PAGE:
- The Washington Times - Tuesday, November 8, 2011

Cold visited Shaka Smart in his bedroom behind the garage of the duplex on Irish Lane.

To save money, his mother, Monica King, dialed down the heat each night. So, the boy woke up embraced by the unyielding winters of Fitchburg, Wis., the sort of chill that packs a shiver 20 years later.

“I tell you what,” Smart recently told Kevin Bavery, his basketball coach at Oregon (Wis.) High School, “I crank the heat. I don’t get cold anymore.”

But the cold room from childhood tugs the Virginia Commonwealth University basketball coach, one of the things that keeps Smart grounded after 18 days in March and April transformed his career. You know the story, the five wins in the NCAA tournament that brought Smart’s ragtag group to the Final Four in Houston.

Those 18 days opened a paradox in Smart’s life, changing everything and nothing at all.

Sure, there’s Smart’s eight-year contract with an annual average value of $1.2 million (including a $10,000 clothing allowance) to turn down N.C. State’s overtures and continue as VCU’s basketball coach. Throwing the first pitch at Wrigley Field, then singing “Take Me Out to the Ballgame.” The trip to the White House corespondent’s dinner (Look! Lance Armstrong). Or the 7:45 a.m. trips with Norwood Teague (“I appreciate him like you don’t know,” VCU’s athletic director said. “I can’t love Shaka enough.”) to glad-hand university donors, when each spare minute is precious.

The circumstances changed. But the 34-year-old Smart still would rather wear sweats and a T-shirt than a suit. He quotes Mary J. Blige and Shakespeare in the same breath and, when he talks, you swear a second career as a motivational speaker awaits.

“I’m still the same person,” Smart said. “What team sports do is they really do provide you with humility. You understand it’s not about you, and there’s so much more that goes into winning that’s beyond your control.”

Humility comes in many forms, from the eight-point loss to Butler in the Final Four that left VCU coaches and players feeling as if a vacation suddenly ended and they had to return to work to the tiny figure of Zora Sanae Smart. The first child of Smart and his wife, Maya, arrived Sept. 25.

Last season, Smart asked one of the team’s staffers who recently became a father if his 3-week-old child could walk or talk yet. The coach with every answer in March against Purdue and Florida State and Kansas left his element.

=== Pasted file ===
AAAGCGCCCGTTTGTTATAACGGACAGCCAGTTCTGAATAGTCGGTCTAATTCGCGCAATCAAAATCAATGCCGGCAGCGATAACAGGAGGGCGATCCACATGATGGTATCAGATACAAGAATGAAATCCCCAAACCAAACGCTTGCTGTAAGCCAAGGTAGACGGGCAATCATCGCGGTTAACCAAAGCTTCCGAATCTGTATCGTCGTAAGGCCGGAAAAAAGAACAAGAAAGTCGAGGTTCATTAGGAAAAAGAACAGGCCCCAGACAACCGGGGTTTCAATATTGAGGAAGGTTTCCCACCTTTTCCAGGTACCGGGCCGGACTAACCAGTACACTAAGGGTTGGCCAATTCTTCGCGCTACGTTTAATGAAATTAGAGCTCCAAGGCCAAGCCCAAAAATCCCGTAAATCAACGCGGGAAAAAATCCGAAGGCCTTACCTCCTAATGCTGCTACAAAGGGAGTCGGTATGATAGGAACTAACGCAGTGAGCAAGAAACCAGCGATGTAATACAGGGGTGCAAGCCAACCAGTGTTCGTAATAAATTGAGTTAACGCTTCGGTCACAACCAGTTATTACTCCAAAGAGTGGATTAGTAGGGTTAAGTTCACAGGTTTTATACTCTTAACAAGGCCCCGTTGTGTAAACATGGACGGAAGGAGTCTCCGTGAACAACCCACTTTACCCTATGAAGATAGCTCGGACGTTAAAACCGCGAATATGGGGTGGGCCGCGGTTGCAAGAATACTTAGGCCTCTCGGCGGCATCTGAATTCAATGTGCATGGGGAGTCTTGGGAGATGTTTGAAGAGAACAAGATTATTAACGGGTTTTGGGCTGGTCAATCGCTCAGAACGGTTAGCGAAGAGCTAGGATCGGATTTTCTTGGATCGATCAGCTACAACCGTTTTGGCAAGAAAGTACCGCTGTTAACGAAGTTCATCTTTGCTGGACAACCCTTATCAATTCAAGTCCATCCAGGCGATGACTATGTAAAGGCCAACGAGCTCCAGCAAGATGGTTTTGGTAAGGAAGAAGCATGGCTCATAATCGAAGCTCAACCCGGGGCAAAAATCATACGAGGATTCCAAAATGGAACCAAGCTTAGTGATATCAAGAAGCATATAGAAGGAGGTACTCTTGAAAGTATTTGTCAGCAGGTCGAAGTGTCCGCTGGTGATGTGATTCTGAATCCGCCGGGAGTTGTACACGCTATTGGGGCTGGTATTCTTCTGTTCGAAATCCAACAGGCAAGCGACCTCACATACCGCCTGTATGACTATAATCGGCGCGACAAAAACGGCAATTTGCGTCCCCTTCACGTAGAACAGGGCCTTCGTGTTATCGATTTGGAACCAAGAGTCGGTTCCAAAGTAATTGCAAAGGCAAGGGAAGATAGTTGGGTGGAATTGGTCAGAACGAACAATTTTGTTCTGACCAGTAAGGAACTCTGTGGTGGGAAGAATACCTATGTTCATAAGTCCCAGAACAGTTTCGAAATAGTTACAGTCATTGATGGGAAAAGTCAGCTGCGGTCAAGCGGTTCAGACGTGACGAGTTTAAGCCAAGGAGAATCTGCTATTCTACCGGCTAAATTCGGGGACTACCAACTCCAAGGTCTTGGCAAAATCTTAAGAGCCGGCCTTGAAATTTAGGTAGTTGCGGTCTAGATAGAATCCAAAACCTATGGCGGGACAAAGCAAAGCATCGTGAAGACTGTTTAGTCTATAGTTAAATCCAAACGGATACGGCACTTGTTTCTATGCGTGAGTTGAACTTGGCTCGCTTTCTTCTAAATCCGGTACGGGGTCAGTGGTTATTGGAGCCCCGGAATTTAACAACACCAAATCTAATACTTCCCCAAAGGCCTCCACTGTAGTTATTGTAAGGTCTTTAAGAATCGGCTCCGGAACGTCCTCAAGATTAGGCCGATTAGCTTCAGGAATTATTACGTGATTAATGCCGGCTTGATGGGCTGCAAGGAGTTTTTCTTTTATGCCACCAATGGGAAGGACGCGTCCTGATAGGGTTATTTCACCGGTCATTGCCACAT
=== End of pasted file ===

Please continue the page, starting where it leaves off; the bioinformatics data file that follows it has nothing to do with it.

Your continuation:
“He was oblivious to everything that was coming down the pipe,” said Mike Jones, Smart’s top assistant at VCU who now coaches Radford. Jones laughed. “He had no clue that it takes about a year or a year and a half for a baby to talk and walk.”

Smart, a former point guard at Kenyon (Ohio) College, calls Zora the family’s point guard. And new head coach. She runs the show. He and Maya have been relegated to assistants. Sleep, of course, is scarce.

They day doesn’t seem to hold enough hours, so Blige’s song ‘25/8’ runs through Smart’s head:

From sun up to sun down / I’ll always be around / Every minute of every hour / Still it ain’t enough time

“The key,” Smart said, “is to stay in a state of appreciation for all the great people and gifts around me.”

That’s why Smart stayed at VCU. Sure, he talked to N.C. State and Missouri would’ve been next in line if not for Frank Haith’s hiring. No one who knows him was surprised. He’s not the sort to grab money or attention. Fame’s trappings are secondary, pulled into perspective by his upbringing.

Teague, who hashed out Smart’s new contract in a half-day, envisions a national program that advances deep into the NCAA tournament each year with Smart bouncing around the sidelines and diving for loose balls with the rest of the team during practice drills.

Smart believes things are just getting rolling entering his third season in Richmond, including fundraising starting this fall for a $10 million basketball-only practice facility next to the Siegel Center.

There isn’t time to reflect on the Final Four run.

“Clearly, the success we had was a result of a group of people coming together, committing to a common cause,” Smart said. “I was just one of that group.”

Mention the Butler loss and there is the briefest pause in Smart’s energy. That was not a happy day, to feel so close, to actually believe you can capture the title and, instead, fly home with nothing.

The pause ends. Energy returns. Reflection? That can wait for retirement in 30 years. There’s work to do.

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